Call it a Nightmare on Wells Street.
But, if you’re even the slightest of arachnophobes, take comfort in the fact that the new "Spiders Alive!" exhibit now open at Milwaukee Public Museum, 800 W. Wells St., doesn’t take the same approach as the museum’s butterfly wing.
No, these creepy crawlers – in many cases so very disarmingly furry – are enclosed. You can’t get at them and, more importantly, they can’t get at you!
While arachnophobia is one of the most common fears among those of us in the West, many of us are as fascinated by spiders as we are alarmed by them. Here’s your chance to see them up close, but not too close, until Jan. 12, 2020, when they move on to their next stop.
The show, created by New York’s American Museum of Natural History and managed by Peeling Productions, features informational panels, gigantic photos of (believe it or not) some cute spiders, videos, spider fossils as old as 100 million years, a giant spider model you can climb on for spidey selfies (like that beetle near the butterfly exhibit) and 17 species of live spiders from around the globe.
"That's 14 spiders and then three non-spider arachnids ... kinds of scorpions," clarifies MPM Curator Jon Bertolas. "They show spiders in context. This exhibit kind of starts you off with some really cool Ornamental Tarantulas. And then one of my favorite spiders is called the Goliath. They live 30 to 40 years.
"They'll be around for many more iterations of this (show)," says Bertolas, who takes me in to see a room full of understudies that are available should any tragedy befall a member of the cast.
"We have two medically significant spiders which are, I think, are going to be of interest to people, adds Bertolas.
By "medically significant," he means potentially deadly.
"Quite a few of these just don't have fangs large enough to be able to penetrate human skin," says Bertolas. "And so most of these aren't going to be harmful, but the Black Widows and the Brown Recluses do have medically significant venom, which means you probably want to seek medical attention if you got bit.
"The Black Widow is not life threatening, but if you have an allergy or if you have a compromised immune system that is probably going to be something to worry about. But otherwise you feel nauseous and kind of achy throughout the day. The Brown Recluse’s venom is a little more potent. That's going to sort of cause necrosis and it's going to be a really hard wound to heal from. It's going to probably take months."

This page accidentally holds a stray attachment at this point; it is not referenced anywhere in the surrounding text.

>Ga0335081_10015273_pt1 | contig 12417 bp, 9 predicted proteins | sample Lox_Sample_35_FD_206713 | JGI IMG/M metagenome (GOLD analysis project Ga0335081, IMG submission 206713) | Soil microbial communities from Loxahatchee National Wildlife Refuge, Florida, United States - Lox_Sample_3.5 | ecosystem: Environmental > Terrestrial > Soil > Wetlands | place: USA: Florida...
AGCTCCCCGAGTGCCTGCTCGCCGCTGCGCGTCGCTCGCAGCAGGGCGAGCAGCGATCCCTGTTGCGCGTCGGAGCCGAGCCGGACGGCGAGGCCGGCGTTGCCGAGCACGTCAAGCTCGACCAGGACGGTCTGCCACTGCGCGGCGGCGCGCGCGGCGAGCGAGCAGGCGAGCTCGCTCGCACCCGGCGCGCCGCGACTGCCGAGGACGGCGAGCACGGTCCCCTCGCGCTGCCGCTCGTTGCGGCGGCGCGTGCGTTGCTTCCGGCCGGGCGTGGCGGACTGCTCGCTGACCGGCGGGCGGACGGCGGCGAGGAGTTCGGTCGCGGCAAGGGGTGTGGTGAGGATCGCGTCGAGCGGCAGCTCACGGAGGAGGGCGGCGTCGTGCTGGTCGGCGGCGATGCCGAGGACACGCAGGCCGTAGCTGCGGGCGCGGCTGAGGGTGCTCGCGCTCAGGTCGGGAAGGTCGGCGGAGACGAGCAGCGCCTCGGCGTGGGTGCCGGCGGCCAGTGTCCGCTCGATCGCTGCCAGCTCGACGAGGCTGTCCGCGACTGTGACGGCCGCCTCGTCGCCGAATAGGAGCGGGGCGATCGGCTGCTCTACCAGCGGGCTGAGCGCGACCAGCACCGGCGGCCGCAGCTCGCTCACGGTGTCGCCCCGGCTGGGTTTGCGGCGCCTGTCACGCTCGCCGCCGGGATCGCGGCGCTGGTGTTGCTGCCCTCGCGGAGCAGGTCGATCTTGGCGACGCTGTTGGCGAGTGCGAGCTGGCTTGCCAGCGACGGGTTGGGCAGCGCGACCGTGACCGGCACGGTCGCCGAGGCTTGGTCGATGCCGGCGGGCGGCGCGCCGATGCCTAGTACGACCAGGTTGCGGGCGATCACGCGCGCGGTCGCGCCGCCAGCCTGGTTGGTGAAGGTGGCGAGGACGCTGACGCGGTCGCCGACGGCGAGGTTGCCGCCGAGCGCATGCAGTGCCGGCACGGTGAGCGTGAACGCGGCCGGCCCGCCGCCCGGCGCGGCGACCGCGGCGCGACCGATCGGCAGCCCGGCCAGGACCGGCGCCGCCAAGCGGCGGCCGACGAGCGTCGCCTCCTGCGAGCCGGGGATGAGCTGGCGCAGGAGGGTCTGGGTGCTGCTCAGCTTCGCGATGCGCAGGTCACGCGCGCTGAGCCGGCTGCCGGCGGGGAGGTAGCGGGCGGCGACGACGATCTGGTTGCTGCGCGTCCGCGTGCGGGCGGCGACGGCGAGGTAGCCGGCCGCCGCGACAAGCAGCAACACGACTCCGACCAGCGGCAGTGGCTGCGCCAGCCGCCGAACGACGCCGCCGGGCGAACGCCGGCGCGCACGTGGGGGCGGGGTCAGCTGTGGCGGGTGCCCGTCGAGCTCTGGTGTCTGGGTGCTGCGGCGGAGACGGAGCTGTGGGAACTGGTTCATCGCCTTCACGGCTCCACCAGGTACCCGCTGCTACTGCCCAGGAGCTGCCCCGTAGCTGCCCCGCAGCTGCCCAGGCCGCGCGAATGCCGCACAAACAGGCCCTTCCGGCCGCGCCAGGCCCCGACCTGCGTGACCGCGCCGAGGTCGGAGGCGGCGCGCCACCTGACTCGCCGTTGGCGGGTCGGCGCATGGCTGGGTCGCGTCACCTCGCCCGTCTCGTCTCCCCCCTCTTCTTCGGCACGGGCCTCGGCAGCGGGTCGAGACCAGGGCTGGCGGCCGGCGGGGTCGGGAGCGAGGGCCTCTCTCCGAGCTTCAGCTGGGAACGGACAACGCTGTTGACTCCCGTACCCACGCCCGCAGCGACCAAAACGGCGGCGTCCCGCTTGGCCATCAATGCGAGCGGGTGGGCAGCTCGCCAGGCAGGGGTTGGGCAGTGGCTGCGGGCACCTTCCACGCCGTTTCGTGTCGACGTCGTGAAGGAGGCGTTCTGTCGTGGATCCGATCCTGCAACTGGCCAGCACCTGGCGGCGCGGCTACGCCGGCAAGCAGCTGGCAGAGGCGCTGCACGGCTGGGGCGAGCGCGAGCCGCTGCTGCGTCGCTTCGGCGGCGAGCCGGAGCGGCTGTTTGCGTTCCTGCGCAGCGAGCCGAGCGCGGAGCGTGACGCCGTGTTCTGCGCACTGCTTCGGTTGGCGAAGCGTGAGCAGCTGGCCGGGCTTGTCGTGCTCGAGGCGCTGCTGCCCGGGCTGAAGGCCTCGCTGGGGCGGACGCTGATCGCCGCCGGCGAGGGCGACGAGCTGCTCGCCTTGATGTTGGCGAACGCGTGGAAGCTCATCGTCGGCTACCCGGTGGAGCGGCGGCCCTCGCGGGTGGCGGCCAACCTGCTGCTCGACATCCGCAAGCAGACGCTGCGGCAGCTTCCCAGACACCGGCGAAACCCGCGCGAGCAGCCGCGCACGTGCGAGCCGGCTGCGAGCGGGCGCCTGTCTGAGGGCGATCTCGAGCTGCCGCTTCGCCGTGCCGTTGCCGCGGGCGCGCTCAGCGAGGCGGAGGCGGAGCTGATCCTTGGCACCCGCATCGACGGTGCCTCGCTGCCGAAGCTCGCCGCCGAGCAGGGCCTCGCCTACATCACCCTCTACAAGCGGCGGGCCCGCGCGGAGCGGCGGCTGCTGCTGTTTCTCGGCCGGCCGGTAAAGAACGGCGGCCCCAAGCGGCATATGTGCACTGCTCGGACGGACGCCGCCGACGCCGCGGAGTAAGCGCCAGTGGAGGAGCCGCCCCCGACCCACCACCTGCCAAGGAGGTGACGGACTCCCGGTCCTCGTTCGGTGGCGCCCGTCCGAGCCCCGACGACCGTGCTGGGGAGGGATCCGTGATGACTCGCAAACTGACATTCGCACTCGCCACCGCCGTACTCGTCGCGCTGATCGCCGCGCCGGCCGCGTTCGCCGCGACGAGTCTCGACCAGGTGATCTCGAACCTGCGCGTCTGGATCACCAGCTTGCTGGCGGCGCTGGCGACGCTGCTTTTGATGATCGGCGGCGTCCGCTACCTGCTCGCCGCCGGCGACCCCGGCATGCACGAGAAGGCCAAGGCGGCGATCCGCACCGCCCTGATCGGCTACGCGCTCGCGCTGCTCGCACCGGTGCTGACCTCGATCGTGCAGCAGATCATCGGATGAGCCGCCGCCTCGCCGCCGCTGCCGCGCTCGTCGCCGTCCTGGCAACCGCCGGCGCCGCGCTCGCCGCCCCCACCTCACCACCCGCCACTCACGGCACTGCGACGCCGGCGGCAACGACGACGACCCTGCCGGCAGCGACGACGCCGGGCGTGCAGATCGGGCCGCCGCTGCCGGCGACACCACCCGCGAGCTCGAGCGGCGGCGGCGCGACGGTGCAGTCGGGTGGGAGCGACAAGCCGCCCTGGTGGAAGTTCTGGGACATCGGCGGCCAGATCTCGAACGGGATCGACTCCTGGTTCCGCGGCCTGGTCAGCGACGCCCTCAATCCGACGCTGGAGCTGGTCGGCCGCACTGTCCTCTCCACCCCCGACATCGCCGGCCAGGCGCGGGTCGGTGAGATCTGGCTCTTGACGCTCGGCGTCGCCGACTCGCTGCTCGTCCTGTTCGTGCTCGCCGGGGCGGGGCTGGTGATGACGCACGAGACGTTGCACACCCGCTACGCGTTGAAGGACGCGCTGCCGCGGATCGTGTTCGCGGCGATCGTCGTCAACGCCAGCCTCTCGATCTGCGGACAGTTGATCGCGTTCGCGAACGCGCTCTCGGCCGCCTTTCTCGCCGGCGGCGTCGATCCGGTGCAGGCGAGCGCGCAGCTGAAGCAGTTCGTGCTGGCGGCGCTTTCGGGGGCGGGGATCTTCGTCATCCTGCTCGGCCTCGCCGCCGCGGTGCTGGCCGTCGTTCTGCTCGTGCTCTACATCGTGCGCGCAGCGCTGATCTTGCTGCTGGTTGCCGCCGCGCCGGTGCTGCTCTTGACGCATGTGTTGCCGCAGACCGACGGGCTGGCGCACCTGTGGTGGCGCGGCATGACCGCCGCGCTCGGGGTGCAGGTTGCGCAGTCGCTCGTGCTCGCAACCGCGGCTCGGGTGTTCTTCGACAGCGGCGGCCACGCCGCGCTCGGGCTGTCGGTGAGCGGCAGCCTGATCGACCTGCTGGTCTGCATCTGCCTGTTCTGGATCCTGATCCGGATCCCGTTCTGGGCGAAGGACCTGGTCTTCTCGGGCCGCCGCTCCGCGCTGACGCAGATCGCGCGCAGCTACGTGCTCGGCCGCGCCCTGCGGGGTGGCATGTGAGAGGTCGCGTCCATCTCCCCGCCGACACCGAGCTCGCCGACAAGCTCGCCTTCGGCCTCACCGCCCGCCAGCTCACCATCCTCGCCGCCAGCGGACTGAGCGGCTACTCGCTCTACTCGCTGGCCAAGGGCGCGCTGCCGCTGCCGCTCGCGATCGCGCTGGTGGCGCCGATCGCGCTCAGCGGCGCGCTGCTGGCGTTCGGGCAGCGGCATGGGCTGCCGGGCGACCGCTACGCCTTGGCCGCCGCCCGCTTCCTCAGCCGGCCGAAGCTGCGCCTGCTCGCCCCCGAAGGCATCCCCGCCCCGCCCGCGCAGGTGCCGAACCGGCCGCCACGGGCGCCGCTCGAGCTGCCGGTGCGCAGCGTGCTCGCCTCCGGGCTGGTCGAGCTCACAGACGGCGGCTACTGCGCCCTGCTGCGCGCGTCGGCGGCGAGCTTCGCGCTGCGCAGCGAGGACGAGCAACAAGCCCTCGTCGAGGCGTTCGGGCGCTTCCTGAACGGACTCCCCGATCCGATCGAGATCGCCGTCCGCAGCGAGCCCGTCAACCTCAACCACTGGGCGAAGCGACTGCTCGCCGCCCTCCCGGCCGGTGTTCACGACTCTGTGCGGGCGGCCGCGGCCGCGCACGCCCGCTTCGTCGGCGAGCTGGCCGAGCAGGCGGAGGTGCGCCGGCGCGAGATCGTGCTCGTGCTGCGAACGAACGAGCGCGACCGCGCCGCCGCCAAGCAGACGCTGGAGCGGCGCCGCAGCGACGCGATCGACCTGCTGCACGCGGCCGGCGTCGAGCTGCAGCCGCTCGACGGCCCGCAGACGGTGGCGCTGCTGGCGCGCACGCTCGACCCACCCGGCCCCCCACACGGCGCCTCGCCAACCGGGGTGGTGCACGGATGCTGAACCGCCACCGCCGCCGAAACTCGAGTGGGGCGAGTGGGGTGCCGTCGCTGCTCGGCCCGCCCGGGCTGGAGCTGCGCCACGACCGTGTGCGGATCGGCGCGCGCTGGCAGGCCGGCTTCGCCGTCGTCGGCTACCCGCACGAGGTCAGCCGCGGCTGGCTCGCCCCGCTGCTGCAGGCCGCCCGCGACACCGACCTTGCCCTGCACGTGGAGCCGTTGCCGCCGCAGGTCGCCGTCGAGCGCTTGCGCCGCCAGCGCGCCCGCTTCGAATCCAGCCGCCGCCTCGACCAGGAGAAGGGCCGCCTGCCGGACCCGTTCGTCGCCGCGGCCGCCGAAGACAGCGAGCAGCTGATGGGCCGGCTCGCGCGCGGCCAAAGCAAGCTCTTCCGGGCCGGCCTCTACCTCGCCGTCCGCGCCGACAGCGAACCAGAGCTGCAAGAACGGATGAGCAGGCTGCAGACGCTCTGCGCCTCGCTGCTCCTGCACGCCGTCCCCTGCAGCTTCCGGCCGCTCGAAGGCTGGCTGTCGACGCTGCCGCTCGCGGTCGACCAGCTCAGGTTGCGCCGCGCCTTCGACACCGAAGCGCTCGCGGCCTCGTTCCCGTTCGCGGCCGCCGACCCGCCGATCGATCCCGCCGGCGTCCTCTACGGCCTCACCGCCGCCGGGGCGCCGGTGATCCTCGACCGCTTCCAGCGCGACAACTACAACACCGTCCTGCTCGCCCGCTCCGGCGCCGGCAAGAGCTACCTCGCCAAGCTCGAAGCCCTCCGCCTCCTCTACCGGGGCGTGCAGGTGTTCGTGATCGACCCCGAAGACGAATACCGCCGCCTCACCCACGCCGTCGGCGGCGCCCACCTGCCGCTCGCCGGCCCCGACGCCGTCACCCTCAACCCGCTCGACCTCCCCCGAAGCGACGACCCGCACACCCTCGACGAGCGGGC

Fortunately, says Bertolas, you’re unlikely to encounter either of these in the Milwaukee area, other than at the show.
"Spiders Alive!" offers more than potentially nerve-wracking viewing of spiders. The show includes information on anatomy and signature traits of these creatures, as well as defense mechanisms like their mimicry and noise-making abilities.
Plus, says Bertolas, whether or not we like or appreciate spiders, they are helpful to humans, beyond just via their appetite for bugs we think of as pests.
"We might not like spiders, but they could be saving your life," Bertolas says. "I don't think people really know that. Researchers are using spider venom in medicines. The physical properties of spider silk, researchers are using that, for instance, in nerve tissue regeneration. There are biomedical applications for the spider silk, not to mention engineering inspiration.
"It's so strong and so flexible that it’s really benefited human society to study spiders and use that in our own development. Hopefully the show will dispel some misinformation and give you an appreciation."
So far, folks are coming to see the spiders, in part because admission to the exhibition is included in every Milwaukee Public Museum, which helps make it more accessible to all.
"Oh man, we had a really busy weekend this past weekend," he says. "I think it's really well-timed. During October, people associate that imagery with Halloween. It's kind of a fun imagery to play on.
"Everything's behind a barrier," he reassures. "There can be no physical interaction with these spiders. So, it hopefully makes it easy for people to approach if they have fear issues."
I joke that in that sense it’s not at all like the butterfly wing.
"It's not a free-ranging spider exhibit," says Bertolas, who adds, somewhat alarmingly, "although I have seen one. When I was at the London Zoo, they have a walk-through spider vivarium."
Born in Brooklyn, N.Y., where he lived until he was 17, Bobby received his BA-Mass Communications from UWM in 1989 and has lived in Walker's Point, Bay View, Enderis Park, South Milwaukee and on the East Side.
He has published three non-fiction books in Italy – including one about an event in Milwaukee history, which was published in the U.S. in autumn 2010. Four more books, all about Milwaukee, have been published by The History Press.
With his most recent band, The Yell Leaders, Bobby released four LPs and had a songs featured in an episode of TV's "Party of Five," and films in Japan, South America and the U.S. The Yell Leaders were named the best unsigned band in their region by VH-1 as part of its Rock Across America 1998 Tour. Most recently, the band contributed tracks to a UK vinyl/CD tribute to the Redskins and collaborated on a track with Italian novelist Enrico Remmert.
He's produced three installments of the "OMCD" series of local music compilations for OnMilwaukee.com and in 2007 produced a CD of Italian music and poetry.
In 2005, he was awarded the City of Asti's (Italy) Journalism Prize for his work focusing on that area.
He can be heard weekly on 88Nine Radio Milwaukee talking about his "Urban Spelunking" series of stories.